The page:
St Kilda Kiosk, 1950

Like many clients, Francis Parer (1860-1935), caterer claimed in family correspondence to have designed the kiosk himself. He was certainly the entrepreneur driving the proposal. He was a member of a successful floor milling and hospitality family who had first emigrated from Barcelona in the1850’s. The Parer Brothers operated at least four Bourke Street hotels and restaurants, including the splendid four storied Parer’s Crystal Café, a landmark for generations and John Parer had the restaurant at the Royal Exhibition Building. Francis Parer’s son, Damien, the film-maker, won Australia’s first Academy Award and another son, Ray, aviator and adventurer, established an airline in New Guinea.

Francis came out from Spain in 1888. He submitted ‘rough plans and details’ of their proposal to the St Kilda Council’s Public Works Committee on 8 October 1903. However, the kiosk was designed and working drawings prepared by an architect employed at the Public Works Department, the owner of the Pier, who called tenders in the usual way. A PWD drawing dated 25 January 1904 is initialled JCM. This was James Charles Morell (1868-?), an architect in the PWD from 1889. His name appears on drawings of minor government buildings until the financial crash of the 1890’s when building works ceased.

Morell remained employed at the PWD. In 1913 he had become interested in the new discipline of Town Planning (31 & 35) and was sent overseas, and met Raymond Urwin, the father of town planning. Morell wrote a report on developments in slum clearance, civic beautification, garden suburbs and cities on the American model as seen in Los Angeles Court (35). He saw as the developments as more relevant to Australia rather than the English model as exemplified at Ardoch (31). He worked with Walter Burley Griffin (3) on the Australian Government’s Arsenal Committee. Morell promoted such currently standard aspects of planning as internal parks and use zoning. His views were adopted by the Melbourne Town Planning Commission and in the planning of the new town of Yallourn (now demolished). After the Great War, he was responsible for the layout planning for the Commonwealth War Service Homes Commission.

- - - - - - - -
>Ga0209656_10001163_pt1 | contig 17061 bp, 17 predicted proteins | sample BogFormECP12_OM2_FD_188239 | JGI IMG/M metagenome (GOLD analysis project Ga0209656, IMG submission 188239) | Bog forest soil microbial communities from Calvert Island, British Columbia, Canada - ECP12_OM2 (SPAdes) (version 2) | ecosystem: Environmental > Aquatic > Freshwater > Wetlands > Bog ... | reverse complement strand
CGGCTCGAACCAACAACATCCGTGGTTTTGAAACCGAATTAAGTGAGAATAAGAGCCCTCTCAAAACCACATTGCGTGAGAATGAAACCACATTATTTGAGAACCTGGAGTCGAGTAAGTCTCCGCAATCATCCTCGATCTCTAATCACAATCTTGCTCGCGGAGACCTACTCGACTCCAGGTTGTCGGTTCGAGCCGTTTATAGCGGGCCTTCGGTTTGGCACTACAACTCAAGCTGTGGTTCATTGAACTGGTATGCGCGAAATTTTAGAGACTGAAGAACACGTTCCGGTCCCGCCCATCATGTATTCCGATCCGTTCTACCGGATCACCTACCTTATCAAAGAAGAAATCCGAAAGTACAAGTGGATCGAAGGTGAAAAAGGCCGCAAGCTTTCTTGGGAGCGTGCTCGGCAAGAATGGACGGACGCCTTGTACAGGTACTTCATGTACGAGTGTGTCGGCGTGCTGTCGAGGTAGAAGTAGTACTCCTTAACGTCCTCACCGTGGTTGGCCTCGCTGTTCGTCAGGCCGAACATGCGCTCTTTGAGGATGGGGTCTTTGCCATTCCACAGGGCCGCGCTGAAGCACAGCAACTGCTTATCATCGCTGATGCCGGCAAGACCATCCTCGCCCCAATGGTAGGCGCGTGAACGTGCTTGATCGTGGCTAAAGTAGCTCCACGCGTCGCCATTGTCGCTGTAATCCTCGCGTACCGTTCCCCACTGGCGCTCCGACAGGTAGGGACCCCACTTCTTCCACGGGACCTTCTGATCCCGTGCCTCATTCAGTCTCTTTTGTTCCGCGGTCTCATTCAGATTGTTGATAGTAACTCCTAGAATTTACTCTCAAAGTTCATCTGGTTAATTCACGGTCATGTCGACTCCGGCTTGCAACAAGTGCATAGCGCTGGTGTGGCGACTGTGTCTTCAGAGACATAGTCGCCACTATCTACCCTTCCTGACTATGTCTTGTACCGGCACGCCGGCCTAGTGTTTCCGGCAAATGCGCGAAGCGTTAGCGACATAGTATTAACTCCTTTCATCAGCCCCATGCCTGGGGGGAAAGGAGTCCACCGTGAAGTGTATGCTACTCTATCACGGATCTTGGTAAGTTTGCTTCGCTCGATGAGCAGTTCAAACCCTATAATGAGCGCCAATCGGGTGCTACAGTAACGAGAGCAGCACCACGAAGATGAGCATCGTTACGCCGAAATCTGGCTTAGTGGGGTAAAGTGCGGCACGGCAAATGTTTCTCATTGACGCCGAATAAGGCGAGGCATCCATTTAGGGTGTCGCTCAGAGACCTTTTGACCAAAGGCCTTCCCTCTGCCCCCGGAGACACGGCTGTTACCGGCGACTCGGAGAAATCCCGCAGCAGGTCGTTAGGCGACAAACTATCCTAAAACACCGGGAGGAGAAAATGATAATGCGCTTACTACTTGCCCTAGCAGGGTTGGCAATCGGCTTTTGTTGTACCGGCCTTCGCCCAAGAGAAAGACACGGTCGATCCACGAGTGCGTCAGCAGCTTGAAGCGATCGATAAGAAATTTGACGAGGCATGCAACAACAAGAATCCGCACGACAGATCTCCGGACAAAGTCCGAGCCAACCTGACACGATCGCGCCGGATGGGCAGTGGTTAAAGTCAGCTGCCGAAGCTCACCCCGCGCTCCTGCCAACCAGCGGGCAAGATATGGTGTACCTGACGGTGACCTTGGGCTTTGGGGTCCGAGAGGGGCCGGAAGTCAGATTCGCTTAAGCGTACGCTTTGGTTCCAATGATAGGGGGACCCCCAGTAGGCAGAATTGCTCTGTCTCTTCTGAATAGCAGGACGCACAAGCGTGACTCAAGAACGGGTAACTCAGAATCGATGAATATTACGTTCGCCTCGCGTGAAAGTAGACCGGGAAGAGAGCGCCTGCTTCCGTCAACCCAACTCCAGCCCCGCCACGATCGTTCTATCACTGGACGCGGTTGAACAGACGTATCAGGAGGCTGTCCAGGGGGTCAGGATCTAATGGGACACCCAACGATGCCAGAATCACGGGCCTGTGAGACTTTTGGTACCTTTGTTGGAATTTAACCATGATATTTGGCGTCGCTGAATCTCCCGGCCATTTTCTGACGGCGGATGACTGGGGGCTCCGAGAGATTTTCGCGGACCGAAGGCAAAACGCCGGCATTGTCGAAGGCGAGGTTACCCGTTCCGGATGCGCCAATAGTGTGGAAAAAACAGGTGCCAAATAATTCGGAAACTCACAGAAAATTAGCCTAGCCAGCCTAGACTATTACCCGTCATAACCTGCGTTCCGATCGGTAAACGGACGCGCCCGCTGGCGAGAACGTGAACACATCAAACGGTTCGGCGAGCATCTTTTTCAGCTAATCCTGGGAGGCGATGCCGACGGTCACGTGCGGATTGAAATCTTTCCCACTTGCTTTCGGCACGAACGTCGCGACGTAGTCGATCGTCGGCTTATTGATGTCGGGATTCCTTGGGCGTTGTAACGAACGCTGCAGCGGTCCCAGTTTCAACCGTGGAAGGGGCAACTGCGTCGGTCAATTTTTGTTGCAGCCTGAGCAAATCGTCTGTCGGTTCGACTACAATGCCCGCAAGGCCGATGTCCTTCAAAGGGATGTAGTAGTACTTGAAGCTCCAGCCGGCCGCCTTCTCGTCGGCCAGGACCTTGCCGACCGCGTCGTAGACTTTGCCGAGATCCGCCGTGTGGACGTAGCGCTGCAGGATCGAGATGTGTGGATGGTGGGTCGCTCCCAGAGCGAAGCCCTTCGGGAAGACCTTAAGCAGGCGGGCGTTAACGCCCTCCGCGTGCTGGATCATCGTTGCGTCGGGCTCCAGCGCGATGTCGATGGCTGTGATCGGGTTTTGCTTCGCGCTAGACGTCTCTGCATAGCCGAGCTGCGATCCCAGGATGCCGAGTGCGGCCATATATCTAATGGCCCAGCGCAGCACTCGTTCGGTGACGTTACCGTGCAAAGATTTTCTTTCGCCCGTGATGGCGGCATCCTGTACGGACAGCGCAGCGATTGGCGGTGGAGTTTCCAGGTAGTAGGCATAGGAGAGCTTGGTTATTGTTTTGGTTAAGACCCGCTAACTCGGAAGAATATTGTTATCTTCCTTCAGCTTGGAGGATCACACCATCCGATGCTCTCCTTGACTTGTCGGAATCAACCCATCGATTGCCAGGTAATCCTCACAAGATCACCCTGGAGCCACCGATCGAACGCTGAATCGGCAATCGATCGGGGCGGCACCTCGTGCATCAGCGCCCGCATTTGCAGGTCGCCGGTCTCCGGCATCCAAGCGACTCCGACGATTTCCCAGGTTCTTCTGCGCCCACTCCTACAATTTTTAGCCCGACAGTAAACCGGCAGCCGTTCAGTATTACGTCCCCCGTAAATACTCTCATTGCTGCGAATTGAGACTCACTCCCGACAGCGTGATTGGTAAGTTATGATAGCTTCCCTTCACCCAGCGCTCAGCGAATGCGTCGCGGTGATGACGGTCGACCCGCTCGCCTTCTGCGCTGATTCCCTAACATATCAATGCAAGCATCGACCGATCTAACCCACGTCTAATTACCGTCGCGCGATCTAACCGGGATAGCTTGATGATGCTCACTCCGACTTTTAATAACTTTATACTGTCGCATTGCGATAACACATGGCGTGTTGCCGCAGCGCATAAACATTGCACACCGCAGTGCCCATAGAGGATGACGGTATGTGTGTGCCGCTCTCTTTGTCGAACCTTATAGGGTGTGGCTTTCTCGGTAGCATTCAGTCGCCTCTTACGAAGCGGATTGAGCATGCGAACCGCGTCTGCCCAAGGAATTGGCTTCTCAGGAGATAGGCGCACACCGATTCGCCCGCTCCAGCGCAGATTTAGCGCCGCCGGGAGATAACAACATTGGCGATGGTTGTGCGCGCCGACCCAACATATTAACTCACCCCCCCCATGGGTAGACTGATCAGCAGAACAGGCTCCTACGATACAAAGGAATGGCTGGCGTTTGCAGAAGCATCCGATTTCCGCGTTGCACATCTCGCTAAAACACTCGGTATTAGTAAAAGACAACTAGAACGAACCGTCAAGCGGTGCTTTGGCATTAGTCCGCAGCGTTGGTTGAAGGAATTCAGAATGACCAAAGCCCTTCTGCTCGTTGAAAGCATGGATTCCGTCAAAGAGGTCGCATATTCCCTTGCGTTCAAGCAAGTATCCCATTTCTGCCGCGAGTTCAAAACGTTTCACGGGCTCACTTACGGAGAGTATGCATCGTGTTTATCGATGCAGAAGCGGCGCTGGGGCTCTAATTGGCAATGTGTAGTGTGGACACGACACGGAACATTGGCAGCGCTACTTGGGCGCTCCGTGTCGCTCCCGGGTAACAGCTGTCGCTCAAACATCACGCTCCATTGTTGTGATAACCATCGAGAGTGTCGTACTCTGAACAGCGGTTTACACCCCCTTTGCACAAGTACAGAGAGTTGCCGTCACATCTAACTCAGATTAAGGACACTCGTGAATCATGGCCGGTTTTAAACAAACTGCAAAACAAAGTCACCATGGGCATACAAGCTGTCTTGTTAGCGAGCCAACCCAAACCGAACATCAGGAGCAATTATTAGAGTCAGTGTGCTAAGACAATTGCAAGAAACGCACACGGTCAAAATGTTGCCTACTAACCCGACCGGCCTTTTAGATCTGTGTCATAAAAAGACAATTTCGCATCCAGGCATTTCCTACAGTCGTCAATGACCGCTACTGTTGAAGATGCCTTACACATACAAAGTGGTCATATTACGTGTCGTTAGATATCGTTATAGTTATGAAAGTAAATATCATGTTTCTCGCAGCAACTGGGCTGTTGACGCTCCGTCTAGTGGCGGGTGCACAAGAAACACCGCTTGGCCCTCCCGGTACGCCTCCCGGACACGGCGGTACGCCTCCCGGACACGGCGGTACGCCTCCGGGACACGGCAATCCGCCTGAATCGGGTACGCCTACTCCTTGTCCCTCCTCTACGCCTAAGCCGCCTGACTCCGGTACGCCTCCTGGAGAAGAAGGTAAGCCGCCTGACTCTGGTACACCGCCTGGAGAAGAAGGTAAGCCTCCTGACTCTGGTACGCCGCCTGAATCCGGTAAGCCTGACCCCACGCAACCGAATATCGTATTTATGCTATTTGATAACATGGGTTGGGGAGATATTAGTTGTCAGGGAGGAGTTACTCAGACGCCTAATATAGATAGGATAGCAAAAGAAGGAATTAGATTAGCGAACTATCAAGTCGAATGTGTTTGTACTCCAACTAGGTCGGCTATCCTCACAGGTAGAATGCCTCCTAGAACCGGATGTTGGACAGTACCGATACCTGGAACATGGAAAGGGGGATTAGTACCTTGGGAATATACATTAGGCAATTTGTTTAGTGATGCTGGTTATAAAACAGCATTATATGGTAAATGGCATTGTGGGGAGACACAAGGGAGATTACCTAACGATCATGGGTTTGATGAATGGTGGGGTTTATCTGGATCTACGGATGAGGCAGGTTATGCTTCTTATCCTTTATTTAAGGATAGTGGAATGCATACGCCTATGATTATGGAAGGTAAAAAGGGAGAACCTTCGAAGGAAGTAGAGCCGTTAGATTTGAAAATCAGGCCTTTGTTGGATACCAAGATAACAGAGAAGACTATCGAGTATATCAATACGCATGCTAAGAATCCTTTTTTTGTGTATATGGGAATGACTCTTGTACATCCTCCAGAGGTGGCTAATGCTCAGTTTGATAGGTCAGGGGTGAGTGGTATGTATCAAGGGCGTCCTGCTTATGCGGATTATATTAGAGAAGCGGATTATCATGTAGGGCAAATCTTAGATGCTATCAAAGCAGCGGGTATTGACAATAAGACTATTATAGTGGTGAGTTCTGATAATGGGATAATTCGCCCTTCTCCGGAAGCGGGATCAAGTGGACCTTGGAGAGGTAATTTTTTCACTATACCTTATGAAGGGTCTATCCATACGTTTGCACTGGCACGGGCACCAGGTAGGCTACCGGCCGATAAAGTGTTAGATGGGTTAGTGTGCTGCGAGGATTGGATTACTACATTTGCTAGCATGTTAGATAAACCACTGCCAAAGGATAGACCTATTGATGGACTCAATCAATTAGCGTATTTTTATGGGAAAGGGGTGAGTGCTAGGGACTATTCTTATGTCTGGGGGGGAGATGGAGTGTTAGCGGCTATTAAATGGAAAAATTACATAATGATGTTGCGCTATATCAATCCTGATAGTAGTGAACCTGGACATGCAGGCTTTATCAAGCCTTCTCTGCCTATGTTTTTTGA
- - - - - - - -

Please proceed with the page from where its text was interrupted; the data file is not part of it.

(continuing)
The surviving architectural tender drawing also indicates that John W. Douglas was the builder. He was a showcase-maker, shop and office fitter of 315A Block Place, Melbourne. This would account for the fancy joinery details in the kiosk building.

The structure of the curious timber pavilion is unusual. Located at the end of the 457 metre pier, the pavilion rested not on the pier, but on 60 piles, driven into the seabed and supporting the 20 x 14.6 metre decking, onto which  the 11 x 6.7 metre building was bolted, allowing a wide ‘promenade’ around, for tables and chairs. At ground level was a ‘refreshment’ (or concert) room with a small office and shop.  Stairs climbed to the first floor which forms a 5.7 x 2.7 metre observatory and up again to a widow’s walk around the flagpole surmounted by a weathervane. The kiosk was located to one side on the L-wing of the pier, rather than on axis, to where it was relocated when the pier was rebuilt in 1970.

The St Kilda Advertiser described the architectural style as ‘oriental’.  It noted the Muranese glass (which survived until 2003) in the outer windows on each side, the plain and fancy weatherboards with embellishments of fancy scalloped scrolls and woodwork.  It also recorded the robust dimensions of the members necessary in such an exposed position and the iron pillars supporting the ‘roof promenade’ from which the ‘wonderful panorama of the metropolis’ can be viewed.

The design, despite its reputation for quirkiness, is actually sedate and symmetrical French Empire Classicism, in the tradition of William Pitt’s (33) 1886-87 design for the Princess’ Theatre, Spring Street, with its flanking pediments, round mansard roof and widow’s walk. Its only eccentricity, two apparently Moorish horse-shoe arches, were actually relatively common in Federation domestic design. Those at the kiosk were actually circular, rather than horse-shoe shaped anyway. In 1982, Helen Garner fancifully and mythically described the kiosk’s ‘nautically scalloped weatherboards’ and ‘onion shaped curve outlining its front door’.